Banishment?

Welcome to Alaska, where residents or visitors in rural communities apparently have fewer civil rights, where the Constitution applies only to more populated cities and boroughs, where people can be banished as if in some tinpot dictatorship in days of yore.

Yes, we get it that tribes are fed up – not unlike the rest of us – of dealing with bootleggers and drug dealers. Yes, we get it that law enforcement can be hard to come by in rural Alaska. And, yes, we get it that banishing an individual from a village seems a neat, quick way to end the problem.

But at what cost? It simply moves the problem elsewhere and flies in the face of every constitutional constraint.

That the state is reluctant to interfere is somewhat puzzling. Alaska Attorney General Jahna Lindemuth tells the Alaska Dispatch News the tribes are sovereign entities; that the state is not looking to get involved in a test case of tribal rights.

“We recognize that it presents constitutional challenges,” she told the newspaper. “But I don’t think it’s the state’s place to approve or disapprove of anything.”

She suggested if an individual want to proceed, he or she should go to court. Then, the state might – or might not – decide to join in.

If not the state’s place, then whose? Government truly has but few responsibilities or reasons for existing. One of them, perhaps the primary one, is safeguarding our civil right, but in this case the state is willing to stand by while a person or persons – no matter their criminal status – has their rights abridged.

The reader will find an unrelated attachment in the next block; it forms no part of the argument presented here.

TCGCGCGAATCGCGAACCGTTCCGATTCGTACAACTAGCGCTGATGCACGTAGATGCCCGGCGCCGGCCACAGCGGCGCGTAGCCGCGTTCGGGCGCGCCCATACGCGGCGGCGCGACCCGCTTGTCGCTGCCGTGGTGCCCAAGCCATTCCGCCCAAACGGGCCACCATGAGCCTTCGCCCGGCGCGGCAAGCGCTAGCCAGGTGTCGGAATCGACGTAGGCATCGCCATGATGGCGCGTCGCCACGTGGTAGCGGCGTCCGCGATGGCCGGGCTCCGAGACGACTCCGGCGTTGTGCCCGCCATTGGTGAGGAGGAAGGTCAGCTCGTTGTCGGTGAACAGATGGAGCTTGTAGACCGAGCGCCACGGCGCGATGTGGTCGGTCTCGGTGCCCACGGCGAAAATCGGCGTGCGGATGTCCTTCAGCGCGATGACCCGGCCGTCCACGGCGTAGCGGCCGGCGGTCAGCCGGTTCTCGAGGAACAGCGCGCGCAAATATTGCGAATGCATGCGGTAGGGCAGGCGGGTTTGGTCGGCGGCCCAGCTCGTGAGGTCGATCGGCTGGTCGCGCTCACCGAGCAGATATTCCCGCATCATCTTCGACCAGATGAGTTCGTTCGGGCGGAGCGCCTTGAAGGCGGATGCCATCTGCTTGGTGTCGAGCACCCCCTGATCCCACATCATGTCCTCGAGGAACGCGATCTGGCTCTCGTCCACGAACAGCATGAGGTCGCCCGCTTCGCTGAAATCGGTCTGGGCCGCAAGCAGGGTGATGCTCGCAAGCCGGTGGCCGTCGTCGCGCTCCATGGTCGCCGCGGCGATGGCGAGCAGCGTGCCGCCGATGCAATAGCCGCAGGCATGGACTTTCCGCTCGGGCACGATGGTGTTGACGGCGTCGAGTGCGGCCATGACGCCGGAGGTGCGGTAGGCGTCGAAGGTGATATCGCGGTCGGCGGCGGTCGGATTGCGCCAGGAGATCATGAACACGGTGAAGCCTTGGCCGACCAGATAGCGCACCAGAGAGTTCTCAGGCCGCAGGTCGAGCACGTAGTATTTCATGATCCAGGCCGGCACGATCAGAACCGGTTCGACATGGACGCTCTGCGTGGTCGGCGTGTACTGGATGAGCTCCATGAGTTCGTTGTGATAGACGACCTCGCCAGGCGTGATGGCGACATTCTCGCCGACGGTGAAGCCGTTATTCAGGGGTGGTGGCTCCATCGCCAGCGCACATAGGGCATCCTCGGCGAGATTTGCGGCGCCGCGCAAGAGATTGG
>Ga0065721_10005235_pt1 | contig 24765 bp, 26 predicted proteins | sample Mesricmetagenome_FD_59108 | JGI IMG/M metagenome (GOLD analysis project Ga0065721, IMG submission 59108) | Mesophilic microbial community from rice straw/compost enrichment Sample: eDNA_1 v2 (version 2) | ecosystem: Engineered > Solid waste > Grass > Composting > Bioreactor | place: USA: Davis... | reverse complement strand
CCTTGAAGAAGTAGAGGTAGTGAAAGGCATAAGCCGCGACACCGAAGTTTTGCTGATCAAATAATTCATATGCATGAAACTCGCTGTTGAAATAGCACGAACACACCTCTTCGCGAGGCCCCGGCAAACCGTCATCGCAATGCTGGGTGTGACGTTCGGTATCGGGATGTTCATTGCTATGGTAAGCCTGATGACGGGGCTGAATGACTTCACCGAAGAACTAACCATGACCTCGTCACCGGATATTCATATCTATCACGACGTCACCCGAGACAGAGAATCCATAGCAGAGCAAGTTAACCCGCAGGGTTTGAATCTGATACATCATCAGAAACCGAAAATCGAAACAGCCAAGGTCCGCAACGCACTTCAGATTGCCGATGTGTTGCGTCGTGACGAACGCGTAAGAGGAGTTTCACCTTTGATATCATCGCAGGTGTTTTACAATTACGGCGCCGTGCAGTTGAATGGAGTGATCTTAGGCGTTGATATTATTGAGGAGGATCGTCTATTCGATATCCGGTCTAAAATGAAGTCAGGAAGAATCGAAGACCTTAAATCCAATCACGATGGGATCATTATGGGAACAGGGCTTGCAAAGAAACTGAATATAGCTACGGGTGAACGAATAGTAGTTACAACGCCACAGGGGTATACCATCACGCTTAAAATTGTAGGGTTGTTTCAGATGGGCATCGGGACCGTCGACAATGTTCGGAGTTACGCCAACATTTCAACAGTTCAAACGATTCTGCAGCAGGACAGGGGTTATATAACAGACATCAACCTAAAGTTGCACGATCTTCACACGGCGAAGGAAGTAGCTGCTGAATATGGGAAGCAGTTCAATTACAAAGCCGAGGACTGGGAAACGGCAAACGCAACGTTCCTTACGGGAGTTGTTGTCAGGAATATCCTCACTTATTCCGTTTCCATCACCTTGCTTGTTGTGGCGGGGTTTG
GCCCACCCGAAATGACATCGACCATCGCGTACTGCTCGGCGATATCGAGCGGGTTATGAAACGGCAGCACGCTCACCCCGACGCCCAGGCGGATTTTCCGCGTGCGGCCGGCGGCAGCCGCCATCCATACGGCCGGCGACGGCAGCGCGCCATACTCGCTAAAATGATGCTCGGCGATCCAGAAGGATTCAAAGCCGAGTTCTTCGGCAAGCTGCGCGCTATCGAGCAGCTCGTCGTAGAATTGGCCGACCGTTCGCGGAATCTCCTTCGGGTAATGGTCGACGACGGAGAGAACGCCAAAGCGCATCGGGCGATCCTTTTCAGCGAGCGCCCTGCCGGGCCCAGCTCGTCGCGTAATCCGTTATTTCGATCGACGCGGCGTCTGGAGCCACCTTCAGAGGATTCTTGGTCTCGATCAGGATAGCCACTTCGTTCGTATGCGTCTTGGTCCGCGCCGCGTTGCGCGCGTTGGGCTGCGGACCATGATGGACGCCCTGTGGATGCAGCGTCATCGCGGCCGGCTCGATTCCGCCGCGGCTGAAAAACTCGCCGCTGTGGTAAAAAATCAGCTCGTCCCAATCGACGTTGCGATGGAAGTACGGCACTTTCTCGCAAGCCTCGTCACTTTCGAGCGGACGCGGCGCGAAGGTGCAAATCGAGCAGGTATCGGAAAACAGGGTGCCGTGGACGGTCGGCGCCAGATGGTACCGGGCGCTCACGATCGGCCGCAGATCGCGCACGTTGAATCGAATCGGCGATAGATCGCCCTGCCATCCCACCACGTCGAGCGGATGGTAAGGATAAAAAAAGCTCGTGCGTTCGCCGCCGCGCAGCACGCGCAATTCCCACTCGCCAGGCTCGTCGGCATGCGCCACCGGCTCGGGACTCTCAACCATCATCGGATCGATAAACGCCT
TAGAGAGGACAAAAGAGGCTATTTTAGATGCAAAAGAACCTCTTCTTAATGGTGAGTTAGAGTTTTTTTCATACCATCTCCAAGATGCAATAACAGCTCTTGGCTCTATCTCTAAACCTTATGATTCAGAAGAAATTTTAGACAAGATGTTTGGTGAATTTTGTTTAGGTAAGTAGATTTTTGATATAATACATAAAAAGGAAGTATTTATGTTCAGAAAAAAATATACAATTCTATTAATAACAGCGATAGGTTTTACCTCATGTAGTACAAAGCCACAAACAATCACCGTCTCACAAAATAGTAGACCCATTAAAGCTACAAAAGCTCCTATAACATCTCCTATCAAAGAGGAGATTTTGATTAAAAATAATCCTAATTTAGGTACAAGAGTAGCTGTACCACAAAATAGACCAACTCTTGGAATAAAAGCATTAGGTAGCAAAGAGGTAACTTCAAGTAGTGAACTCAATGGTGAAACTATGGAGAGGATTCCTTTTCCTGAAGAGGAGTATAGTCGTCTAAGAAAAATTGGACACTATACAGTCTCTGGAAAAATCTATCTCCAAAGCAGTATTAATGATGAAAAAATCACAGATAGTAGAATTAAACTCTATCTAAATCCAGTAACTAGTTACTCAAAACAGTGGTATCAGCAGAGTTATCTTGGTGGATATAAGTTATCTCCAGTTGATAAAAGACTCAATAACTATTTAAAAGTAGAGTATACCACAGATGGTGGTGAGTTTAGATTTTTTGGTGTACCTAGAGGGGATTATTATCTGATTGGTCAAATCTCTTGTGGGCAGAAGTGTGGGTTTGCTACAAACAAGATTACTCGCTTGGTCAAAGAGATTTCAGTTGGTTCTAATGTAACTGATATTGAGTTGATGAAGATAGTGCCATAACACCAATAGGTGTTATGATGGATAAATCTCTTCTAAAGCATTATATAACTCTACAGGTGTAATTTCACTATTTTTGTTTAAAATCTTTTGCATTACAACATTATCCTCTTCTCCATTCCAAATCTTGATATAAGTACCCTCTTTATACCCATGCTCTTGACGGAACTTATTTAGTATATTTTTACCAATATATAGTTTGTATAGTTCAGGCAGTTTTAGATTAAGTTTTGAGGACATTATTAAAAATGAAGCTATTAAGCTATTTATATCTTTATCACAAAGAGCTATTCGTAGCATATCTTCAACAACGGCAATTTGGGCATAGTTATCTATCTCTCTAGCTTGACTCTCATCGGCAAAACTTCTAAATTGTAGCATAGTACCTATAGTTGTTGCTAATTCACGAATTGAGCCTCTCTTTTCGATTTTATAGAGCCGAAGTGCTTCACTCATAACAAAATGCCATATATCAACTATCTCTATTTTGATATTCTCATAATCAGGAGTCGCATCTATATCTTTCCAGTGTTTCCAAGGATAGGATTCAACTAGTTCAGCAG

One can only wonder what would happen if the city of Anchorage, inundated with all manner of miscreants nowadays, caught and summarily banished them?

Our best guess is that the state would not be sitting on its hands.

 

 

 

 

3 Responses to Banishment?

  1. Will Gay October 10, 2017 at 1:13 pm

    This is great news for Berkowitz and Anchorage taxpayers! Finally a solution to the public inebriate and homeless problem!
    BANISH them! After all this is America . We are all equal under the law, no?

    Reply
  2. Gerald Newton October 10, 2017 at 2:25 pm

    I suggest you research the Doctrine of Discovery and watch the video by Robert Williams. This doctrine has been used twice by the US Supreme Court to take land from Indians in America.

    Reply
  3. John London October 11, 2017 at 3:00 pm

    When countries, accept a certain rate of crime, and law is ineffective and convoluted, they resorted to penal colonies. Australia was a penal colony of Britain. Britain had no choice.

    The Aleutians come to mind and like everything today including drugs, we can always count on a shoutout “It’s good for the economy”, “We can tax it”, “creates jobs” and other assorted goo.

    No?

    Reply

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